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Independent Grocery Stores in the Changing Landscape of the U.S. Food Retail Industry




Independent grocery stores, or grocery stores whose owners operate fewer than four outlets, generated 11 percent of all U.S. grocery sales in 2015. These stores play an important role in their local communities, helping to ensure food access for residents, particularly in low-income and rural areas. This study uses data from Nielsen’s TDLinx to examine the current (2015) performance of independent grocery stores and changes in the performance of these establishments over the last decade, a period marked by the Great Recession and large changes to the food retail industry. In 2015, independent grocery stores generated $70 billion in sales and employed over 330,000 full-time equivalent employees. In 44 percent of U.S. counties, at least half of the food retailers were independent grocery stores, but their share of total sales was low. From 2005 to 2015, the number of total grocery stores (chain and independent) in the United States increased. However, at the onset of the recession, the number of independent grocery stores stagnated, causing the share of these grocery stores to decline through 2015.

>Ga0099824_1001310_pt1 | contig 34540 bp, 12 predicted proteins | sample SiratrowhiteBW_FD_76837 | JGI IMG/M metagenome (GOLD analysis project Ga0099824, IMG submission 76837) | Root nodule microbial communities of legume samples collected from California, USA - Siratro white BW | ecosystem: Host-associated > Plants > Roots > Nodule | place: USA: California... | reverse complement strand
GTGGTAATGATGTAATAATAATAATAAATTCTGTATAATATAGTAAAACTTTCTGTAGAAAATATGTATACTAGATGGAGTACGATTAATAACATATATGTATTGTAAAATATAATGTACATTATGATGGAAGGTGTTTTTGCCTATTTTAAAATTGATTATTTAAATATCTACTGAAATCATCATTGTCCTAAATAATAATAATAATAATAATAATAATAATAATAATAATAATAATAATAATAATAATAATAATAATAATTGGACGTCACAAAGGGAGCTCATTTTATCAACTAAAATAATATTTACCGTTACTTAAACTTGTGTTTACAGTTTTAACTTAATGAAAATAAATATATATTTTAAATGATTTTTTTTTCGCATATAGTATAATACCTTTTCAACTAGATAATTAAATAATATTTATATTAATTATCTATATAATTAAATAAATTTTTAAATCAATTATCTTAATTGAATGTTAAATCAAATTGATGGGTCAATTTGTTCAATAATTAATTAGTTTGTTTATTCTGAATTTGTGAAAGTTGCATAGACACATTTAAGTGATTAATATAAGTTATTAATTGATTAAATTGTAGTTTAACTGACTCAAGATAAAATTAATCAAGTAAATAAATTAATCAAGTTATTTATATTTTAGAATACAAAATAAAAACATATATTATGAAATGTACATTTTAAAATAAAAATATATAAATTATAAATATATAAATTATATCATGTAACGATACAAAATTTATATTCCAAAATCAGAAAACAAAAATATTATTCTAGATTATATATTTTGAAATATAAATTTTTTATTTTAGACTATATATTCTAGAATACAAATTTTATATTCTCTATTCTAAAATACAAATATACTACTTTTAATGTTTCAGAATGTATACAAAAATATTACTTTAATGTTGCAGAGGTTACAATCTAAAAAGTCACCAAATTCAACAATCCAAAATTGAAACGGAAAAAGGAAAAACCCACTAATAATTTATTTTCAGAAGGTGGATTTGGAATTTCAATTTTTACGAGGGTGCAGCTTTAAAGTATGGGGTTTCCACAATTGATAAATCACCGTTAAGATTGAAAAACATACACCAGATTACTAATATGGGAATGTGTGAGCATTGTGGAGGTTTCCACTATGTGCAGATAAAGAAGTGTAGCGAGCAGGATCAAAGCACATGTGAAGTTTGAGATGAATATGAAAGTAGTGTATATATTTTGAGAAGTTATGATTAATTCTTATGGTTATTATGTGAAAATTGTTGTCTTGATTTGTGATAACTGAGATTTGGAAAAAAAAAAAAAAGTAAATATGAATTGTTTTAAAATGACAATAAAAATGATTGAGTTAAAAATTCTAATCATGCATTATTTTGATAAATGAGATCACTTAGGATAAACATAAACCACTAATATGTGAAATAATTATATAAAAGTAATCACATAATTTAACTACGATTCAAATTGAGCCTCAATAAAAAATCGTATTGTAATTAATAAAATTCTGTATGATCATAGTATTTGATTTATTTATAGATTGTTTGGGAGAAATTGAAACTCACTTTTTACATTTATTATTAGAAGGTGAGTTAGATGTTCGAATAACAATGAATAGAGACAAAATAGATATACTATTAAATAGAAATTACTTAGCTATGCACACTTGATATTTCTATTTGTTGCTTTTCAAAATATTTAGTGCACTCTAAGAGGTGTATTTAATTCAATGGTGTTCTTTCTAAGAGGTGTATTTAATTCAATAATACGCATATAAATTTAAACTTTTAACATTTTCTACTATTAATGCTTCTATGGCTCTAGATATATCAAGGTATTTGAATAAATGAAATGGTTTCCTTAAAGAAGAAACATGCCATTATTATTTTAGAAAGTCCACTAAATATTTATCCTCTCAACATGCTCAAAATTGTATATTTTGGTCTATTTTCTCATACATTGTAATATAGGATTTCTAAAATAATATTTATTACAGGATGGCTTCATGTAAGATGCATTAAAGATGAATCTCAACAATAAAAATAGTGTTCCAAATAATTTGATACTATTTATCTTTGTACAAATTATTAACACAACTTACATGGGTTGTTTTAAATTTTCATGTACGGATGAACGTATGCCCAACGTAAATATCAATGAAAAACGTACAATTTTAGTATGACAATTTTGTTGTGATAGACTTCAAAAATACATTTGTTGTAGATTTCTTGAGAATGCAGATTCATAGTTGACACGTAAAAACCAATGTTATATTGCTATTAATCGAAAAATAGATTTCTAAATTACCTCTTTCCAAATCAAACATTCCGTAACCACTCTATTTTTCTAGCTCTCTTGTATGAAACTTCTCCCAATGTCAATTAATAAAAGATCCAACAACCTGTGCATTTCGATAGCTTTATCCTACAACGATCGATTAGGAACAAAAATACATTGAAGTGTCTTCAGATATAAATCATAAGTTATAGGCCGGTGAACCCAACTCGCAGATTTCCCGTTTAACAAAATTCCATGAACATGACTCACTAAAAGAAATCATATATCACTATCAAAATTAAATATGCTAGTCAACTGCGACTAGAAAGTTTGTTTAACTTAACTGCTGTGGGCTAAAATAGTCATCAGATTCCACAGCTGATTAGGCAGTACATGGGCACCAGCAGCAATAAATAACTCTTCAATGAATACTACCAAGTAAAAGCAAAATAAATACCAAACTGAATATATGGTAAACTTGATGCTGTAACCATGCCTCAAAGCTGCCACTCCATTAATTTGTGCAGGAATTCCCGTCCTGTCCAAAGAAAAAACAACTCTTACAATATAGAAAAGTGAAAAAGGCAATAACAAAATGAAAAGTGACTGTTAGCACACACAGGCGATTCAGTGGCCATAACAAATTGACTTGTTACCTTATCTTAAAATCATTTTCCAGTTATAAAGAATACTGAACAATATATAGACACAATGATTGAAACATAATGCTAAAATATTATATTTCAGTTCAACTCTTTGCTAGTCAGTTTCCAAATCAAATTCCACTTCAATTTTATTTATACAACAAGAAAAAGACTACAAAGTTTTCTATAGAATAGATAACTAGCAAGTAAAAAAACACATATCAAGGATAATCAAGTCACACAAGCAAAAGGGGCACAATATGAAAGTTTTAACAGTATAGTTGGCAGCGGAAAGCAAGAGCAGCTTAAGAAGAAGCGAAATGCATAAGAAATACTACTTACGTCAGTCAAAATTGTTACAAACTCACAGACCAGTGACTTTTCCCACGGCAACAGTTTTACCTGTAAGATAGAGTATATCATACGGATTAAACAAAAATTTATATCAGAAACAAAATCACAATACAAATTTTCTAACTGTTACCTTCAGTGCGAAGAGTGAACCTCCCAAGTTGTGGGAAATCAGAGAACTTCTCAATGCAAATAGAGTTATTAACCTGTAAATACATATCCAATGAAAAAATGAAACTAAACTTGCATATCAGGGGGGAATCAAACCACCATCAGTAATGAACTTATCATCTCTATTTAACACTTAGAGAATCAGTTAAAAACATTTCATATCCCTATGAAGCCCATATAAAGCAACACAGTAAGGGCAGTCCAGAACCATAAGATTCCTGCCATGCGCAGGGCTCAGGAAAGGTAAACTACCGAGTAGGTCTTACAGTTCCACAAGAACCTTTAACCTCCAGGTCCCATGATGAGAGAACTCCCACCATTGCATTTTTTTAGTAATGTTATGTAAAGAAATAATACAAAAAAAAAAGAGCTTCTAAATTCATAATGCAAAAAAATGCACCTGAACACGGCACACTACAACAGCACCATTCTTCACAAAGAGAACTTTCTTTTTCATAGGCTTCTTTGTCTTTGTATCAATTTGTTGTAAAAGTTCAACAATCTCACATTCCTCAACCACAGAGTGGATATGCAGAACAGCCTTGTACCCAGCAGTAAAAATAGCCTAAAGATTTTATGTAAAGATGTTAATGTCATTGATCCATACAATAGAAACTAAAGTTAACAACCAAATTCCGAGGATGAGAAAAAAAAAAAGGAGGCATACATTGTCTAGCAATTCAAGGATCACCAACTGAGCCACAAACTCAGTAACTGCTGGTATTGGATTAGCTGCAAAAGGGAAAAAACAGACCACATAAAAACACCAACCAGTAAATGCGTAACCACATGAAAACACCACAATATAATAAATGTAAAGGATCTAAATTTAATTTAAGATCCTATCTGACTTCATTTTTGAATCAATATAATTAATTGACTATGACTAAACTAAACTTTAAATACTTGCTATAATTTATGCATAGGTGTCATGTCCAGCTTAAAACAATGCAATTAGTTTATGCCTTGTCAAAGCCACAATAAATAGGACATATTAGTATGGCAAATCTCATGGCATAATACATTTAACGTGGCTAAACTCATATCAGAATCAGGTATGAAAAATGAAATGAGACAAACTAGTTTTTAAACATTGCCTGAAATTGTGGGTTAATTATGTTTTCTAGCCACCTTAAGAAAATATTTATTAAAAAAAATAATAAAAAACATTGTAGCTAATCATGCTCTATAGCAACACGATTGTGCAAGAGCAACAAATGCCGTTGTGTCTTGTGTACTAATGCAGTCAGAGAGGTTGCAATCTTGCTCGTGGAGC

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  • Cho, Clare & Volpe, Richard, 2017. "Independent Grocery Stores in the Changing Landscape of the U.S. Food Retail Industry," Economic Research Report 265463, United States Department of Agriculture, Economic Research Service.
  • Handle: RePEc:ags:uersrr:265463
    DOI: 10.22004/ag.econ.265463

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    Agricultural and Food Policy; Industrial Organization;

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